And finally, something I want to note that is outside of this general “what happened in 1980, 1990, and 2015” layout: How quickly the white people of West Finger fall back to racist language and actions and behavior when things don’t go the way they want. But only one of the characters in the narrative is forgiven for this slight: Scott McNairy’s Tom Purcell. We see how his relationship with West was cemented in 1980, when Roland comes to pick him up from a bar, and on the drive home Tom throw out the n-word when discussing Hays. It’s a reminder of how he treated Hays that first night when the detectives arrived at the Purcell house, but West isn’t having it: “He’s the best detective on the case, trying to find your daughter,” Roland emphasizes, and that urges a moment of clarity. “I apologize. For the word I used. My god, I’m so sorry I used that word. Don’t tell him,” Tom begs, a fresh round of tears leaking down his face. West extends pity in that moment: “He’s been called worse by people meant it more than you did,” Roland reassures Tom, but that’s not enough for Purcell: “I’m sorry for that, too.” This scene was profoundly emotionally manipulative, yes—look at these white men, trying to shake off the racist structures that raised them!—but I must admit that I found McNairy quite powerful here, and my heart broke for his character anew. I still don’t think he’s a suspect.

But this is all in contrast to Lucy, who acts in a racist way toward Amelia and to whom the show doesn’t seem to extend this same forgiveness. When Amelia comes to the Purcell house to drop off some of Will’s and Julie’s things, I’m unsure of whether she was coming strictly benevolently or if she was also, in her own way, looking for information about the case. Lucy doesn’t seem to pick up on that, but she does become enraged by Amelia’s mention of Wayne, and throws Amelia out of her home by calling her “You pickaninny bitch. You snooty cunt!”

Do we then get another scene where Lucy apologizes for the language she used? Or for turning on Amelia, one of the only people who seems to have shown her any kind of kindness, or even attention? Nope and nope. I’m not sure if this is because there’s some other revelation awaiting us regarding Lucy, but I do think it’s worth noting that the show provides us with numerous glimpses of the racism and prejudice roiling through this town, but only one scene with anyone feeling any sort of regret about it. If the show is trying to sway us toward Tom and away from Lucy, I would say it’s working.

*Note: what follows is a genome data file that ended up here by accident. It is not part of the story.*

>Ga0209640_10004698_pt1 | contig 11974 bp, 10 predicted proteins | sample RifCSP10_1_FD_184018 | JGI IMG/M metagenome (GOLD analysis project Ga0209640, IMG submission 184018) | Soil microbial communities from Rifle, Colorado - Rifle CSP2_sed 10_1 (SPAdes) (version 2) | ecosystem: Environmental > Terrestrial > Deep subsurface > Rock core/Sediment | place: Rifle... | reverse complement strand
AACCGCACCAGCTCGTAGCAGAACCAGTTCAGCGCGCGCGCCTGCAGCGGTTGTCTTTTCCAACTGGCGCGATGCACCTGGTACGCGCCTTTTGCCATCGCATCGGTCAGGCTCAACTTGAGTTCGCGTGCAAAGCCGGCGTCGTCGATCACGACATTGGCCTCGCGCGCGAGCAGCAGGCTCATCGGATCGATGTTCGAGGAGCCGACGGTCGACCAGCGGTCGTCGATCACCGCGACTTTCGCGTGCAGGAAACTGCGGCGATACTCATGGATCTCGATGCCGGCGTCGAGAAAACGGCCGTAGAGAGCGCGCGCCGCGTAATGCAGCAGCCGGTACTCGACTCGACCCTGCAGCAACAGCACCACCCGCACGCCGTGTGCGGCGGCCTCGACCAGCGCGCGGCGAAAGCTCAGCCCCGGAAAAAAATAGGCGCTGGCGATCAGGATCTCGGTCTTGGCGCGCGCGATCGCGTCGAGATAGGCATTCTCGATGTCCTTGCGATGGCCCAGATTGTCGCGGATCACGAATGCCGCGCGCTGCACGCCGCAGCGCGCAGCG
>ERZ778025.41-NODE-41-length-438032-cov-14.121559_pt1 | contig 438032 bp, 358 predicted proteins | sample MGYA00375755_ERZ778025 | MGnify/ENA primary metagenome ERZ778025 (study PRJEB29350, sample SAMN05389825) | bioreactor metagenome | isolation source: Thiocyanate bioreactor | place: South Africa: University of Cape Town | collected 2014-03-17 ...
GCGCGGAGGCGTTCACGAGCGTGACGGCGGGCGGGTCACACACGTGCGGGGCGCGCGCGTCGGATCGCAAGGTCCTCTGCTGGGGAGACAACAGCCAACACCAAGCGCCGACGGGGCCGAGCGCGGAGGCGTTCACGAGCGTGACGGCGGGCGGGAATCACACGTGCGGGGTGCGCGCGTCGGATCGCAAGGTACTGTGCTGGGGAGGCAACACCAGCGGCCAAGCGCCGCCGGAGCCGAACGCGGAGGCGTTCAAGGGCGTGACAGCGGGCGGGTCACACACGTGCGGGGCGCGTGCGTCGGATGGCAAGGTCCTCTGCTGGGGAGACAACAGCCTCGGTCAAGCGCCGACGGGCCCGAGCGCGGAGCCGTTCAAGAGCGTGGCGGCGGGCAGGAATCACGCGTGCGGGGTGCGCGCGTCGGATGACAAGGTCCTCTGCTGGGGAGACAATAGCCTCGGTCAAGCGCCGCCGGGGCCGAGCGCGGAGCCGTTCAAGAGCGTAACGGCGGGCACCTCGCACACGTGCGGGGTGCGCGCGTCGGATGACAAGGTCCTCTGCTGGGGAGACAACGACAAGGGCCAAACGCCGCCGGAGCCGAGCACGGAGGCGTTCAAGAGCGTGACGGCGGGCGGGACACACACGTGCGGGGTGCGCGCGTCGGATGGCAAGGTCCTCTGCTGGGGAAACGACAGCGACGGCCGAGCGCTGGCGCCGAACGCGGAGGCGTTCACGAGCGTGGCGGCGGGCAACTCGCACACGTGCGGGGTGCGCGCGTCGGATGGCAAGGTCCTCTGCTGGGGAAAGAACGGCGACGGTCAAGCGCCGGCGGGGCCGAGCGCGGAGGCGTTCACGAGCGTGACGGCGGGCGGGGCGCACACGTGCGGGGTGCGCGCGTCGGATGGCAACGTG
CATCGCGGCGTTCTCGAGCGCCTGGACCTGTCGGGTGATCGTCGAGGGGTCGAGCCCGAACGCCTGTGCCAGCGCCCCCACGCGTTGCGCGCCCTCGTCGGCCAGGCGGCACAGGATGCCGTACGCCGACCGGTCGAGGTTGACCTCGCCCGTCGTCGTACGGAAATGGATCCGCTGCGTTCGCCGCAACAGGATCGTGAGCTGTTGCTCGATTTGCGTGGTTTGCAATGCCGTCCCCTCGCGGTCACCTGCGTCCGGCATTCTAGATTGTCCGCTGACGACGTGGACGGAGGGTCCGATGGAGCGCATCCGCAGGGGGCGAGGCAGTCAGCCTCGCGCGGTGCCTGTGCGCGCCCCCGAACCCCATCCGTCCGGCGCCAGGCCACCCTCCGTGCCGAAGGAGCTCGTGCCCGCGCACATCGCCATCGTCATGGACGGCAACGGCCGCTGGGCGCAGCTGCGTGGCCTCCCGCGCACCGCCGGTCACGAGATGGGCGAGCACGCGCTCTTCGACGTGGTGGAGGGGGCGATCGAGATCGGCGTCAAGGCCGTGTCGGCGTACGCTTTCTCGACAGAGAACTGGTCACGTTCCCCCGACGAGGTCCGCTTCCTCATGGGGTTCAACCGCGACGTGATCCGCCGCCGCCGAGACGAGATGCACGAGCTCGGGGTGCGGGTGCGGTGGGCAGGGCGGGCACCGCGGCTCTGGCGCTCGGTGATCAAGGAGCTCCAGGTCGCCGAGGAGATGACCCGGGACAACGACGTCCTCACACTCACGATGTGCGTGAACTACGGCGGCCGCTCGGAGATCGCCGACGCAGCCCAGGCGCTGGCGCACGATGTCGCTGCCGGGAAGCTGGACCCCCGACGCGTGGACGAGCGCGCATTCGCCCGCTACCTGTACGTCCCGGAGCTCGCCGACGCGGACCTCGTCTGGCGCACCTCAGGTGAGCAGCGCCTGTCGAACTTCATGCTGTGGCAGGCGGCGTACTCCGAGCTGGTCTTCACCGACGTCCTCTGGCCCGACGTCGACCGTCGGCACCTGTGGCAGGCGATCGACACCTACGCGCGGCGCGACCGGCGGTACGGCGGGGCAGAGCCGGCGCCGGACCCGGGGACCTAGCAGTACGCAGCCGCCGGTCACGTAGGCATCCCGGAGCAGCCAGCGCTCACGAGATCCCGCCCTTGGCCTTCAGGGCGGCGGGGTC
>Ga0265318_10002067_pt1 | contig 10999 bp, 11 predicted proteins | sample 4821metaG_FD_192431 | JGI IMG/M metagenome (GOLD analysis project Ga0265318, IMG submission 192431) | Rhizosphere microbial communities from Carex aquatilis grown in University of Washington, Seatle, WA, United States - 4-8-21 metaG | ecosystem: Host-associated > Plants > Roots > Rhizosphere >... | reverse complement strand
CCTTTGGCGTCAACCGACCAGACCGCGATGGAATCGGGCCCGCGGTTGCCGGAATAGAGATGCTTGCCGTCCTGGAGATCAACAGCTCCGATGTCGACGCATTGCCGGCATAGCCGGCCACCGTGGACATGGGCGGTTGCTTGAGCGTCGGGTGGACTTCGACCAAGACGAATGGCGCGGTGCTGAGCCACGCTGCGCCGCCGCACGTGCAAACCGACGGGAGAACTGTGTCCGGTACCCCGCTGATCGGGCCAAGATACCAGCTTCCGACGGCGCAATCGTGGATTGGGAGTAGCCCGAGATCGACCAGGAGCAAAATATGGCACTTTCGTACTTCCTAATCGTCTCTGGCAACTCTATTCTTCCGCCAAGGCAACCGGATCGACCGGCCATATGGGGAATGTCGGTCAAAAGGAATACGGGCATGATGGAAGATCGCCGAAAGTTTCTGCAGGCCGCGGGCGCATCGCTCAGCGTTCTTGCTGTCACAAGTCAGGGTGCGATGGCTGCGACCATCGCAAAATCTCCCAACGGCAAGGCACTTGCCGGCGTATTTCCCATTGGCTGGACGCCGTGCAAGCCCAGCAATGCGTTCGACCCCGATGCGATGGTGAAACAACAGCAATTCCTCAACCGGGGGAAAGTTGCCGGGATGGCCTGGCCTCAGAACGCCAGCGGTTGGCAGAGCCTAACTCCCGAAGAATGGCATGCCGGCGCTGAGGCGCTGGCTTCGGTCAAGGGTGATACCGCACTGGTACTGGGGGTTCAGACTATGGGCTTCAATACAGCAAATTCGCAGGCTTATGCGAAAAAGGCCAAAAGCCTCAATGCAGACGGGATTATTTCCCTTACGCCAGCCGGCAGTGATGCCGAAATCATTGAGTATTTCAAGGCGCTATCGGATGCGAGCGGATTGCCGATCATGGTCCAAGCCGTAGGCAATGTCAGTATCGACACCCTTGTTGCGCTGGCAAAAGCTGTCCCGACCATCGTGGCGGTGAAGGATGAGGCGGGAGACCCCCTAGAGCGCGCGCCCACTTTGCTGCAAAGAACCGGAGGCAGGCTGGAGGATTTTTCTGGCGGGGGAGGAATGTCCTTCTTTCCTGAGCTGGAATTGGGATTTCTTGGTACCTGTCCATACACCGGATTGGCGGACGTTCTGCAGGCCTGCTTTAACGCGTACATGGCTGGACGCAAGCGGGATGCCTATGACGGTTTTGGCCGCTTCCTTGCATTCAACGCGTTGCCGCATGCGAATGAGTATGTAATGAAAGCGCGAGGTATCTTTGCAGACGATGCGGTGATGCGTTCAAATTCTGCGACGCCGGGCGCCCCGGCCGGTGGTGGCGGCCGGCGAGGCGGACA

And some odds and ends:

+ There were signs of Milch’s dialogue style all over this episode, from Dorff’s West (“Man signs up to go without fucking for life? Either he don’t know himself for a liar, or he’s some type limited edition psycho. I mean, everybody’s fucking something”) to Ejogo’s Amelia snarking that Wayne should look up “vicissitudes” when she throws it at him during a fight to the argument about the terms “pussy hound” vs. “dick holster” during Amelia’s and Wayne’ date. Very romantic!

+ Much like Rust and Marty in season one, Wayne and Roland have no time for religion in this season, either. I particularly appreciated how consistently Wayne shuts down the priest’s attempt to get him back in church: “I reckon I’ll let it pile up a little more,” he says when rejecting the priest’s confession offer, and finally ends the conversation with, “I get to feeling penitent, I’ll let you know.” I bet he won’t!

+ “White children. If it’s in the paper, it’s white children,” says the man that Roland and Wayne try to interrogate in Davis Junction, and he’s not wrong. (Also, the man says he used to work at a chicken factory—did he work at Hoyt Foods with Lucy?)

+ The look that Becca and Henry give each other in 1990 when they hear their parents start having sex and rhythmically bumping into the wall feels like a less intense parallel to Marty’s daughter Audrey drawing pictures of naked people and sexual acts in season one. These kids know more than they should.

+ “Fucking Walmart.” Preach, Wayne!

+ Also amazing: “What the fuck is a Donahue?”

Review: 'Conversations with a Killer: The Ted Bundy Tapes' | What's The Deal With 'Serenity's Old Wes?

Roxana Hadadi is a Senior Editor for Pajiba. You can follow her on Twitter.

Image sources (in order of posting): HBO Media Relations, HBO Media Relations, HBO Media Relations, HBO Media Relations, HBO Media Relations